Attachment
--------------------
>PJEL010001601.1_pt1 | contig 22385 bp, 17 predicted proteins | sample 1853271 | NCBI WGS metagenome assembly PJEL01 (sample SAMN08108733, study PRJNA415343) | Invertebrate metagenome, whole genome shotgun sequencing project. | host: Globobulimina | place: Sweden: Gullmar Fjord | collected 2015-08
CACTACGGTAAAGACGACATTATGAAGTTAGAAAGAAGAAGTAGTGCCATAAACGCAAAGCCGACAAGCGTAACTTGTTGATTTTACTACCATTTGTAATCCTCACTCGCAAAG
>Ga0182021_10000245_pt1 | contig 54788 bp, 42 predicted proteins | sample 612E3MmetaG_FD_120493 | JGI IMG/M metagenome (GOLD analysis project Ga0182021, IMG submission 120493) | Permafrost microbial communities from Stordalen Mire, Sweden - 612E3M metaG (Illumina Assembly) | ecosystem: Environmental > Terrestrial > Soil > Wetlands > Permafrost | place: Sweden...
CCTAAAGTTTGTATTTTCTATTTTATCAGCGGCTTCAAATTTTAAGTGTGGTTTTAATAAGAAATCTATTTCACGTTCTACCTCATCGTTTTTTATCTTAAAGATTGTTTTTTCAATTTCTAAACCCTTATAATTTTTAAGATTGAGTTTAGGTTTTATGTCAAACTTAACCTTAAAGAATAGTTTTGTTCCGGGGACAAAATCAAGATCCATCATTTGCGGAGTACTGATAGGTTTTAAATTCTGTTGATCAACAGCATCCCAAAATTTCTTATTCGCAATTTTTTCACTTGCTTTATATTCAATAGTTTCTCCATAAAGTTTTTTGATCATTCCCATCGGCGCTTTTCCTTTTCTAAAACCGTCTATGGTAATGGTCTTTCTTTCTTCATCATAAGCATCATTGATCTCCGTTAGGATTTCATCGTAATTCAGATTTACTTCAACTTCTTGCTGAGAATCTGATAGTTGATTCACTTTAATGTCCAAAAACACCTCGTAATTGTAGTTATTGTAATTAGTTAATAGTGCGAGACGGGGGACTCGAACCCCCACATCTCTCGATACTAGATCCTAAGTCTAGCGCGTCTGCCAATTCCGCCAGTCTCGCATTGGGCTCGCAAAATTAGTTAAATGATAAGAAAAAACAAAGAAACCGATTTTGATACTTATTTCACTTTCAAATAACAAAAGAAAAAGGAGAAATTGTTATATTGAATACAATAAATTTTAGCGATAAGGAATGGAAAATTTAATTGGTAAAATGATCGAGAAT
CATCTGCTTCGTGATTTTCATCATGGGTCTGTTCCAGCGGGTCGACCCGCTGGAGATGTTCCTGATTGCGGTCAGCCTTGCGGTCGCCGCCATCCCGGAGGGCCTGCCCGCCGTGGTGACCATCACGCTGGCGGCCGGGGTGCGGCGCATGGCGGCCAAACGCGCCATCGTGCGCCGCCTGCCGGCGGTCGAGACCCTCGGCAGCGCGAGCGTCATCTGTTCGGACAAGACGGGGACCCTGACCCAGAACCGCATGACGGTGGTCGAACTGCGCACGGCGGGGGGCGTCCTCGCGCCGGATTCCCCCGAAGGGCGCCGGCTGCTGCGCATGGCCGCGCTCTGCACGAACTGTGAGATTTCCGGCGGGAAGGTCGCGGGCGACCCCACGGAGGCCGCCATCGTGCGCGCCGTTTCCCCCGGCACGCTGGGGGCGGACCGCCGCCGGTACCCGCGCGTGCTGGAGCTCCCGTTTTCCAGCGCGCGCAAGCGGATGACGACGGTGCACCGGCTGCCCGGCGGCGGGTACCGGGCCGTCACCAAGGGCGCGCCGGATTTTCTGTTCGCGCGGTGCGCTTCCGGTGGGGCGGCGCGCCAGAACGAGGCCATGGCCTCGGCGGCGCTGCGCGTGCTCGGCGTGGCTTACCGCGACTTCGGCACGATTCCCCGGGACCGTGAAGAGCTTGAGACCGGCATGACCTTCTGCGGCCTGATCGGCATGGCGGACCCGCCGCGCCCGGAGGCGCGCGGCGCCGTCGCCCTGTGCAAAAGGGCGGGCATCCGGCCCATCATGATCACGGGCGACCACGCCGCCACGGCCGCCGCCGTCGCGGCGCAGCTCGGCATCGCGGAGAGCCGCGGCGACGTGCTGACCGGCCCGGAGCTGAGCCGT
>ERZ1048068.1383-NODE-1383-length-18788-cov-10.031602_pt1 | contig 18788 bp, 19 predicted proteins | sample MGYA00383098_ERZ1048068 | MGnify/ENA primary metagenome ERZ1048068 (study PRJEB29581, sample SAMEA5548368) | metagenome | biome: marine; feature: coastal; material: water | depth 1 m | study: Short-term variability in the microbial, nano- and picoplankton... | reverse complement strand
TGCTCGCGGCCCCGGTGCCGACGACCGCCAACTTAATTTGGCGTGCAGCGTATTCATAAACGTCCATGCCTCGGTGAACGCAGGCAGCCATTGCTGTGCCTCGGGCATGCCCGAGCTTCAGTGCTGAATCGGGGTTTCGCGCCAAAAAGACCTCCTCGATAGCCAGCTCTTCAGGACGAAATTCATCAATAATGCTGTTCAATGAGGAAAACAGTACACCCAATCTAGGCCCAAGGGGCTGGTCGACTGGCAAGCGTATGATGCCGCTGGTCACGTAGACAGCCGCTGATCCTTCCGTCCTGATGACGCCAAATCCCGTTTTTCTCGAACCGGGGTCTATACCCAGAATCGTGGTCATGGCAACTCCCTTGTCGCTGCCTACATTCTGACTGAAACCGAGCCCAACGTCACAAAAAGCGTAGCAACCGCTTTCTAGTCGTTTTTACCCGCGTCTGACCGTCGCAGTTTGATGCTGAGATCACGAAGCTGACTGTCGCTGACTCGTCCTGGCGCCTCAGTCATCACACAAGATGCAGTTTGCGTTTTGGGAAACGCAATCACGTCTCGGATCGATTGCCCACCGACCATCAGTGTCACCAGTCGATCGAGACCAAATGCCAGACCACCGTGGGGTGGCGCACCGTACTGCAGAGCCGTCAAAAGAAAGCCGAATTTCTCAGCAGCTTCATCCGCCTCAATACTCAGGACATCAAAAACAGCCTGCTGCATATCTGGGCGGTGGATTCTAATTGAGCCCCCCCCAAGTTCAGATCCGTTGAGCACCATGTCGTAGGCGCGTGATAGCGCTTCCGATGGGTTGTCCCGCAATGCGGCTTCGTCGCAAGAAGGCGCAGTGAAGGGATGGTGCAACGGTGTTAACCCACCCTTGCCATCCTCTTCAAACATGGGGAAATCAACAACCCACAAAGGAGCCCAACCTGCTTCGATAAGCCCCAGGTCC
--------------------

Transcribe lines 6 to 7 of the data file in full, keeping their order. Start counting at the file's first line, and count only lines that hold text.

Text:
>ERZ1048068.1383-NODE-1383-length-18788-cov-10.031602_pt1 | contig 18788 bp, 19 predicted proteins | sample MGYA00383098_ERZ1048068 | MGnify/ENA primary metagenome ERZ1048068 (study PRJEB29581, sample SAMEA5548368) | metagenome | biome: marine; feature: coastal; material: water | depth 1 m | study: Short-term variability in the microbial, nano- and picoplankton... | reverse complement strand
TGCTCGCGGCCCCGGTGCCGACGACCGCCAACTTAATTTGGCGTGCAGCGTATTCATAAACGTCCATGCCTCGGTGAACGCAGGCAGCCATTGCTGTGCCTCGGGCATGCCCGAGCTTCAGTGCTGAATCGGGGTTTCGCGCCAAAAAGACCTCCTCGATAGCCAGCTCTTCAGGACGAAATTCATCAATAATGCTGTTCAATGAGGAAAACAGTACACCCAATCTAGGCCCAAGGGGCTGGTCGACTGGCAAGCGTATGATGCCGCTGGTCACGTAGACAGCCGCTGATCCTTCCGTCCTGATGACGCCAAATCCCGTTTTTCTCGAACCGGGGTCTATACCCAGAATCGTGGTCATGGCAACTCCCTTGTCGCTGCCTACATTCTGACTGAAACCGAGCCCAACGTCACAAAAAGCGTAGCAACCGCTTTCTAGTCGTTTTTACCCGCGTCTGACCGTCGCAGTTTGATGCTGAGATCACGAAGCTGACTGTCGCTGACTCGTCCTGGCGCCTCAGTCATCACACAAGATGCAGTTTGCGTTTTGGGAAACGCAATCACGTCTCGGATCGATTGCCCACCGACCATCAGTGTCACCAGTCGATCGAGACCAAATGCCAGACCACCGTGGGGTGGCGCACCGTACTGCAGAGCCGTCAAAAGAAAGCCGAATTTCTCAGCAGCTTCATCCGCCTCAATACTCAGGACATCAAAAACAGCCTGCTGCATATCTGGGCGGTGGATTCTAATTGAGCCCCCCCCAAGTTCAGATCCGTTGAGCACCATGTCGTAGGCGCGTGATAGCGCTTCCGATGGGTTGTCCCGCAATGCGGCTTCGTCGCAAGAAGGCGCAGTGAAGGGATGGTGCAACGGTGTTAACCCACCCTTGCCATCCTCTTCAAACATGGGGAAATCAACAACCCACAAAGGAGCCCAACCTGCTTCGATAAGCCCCAGGTCC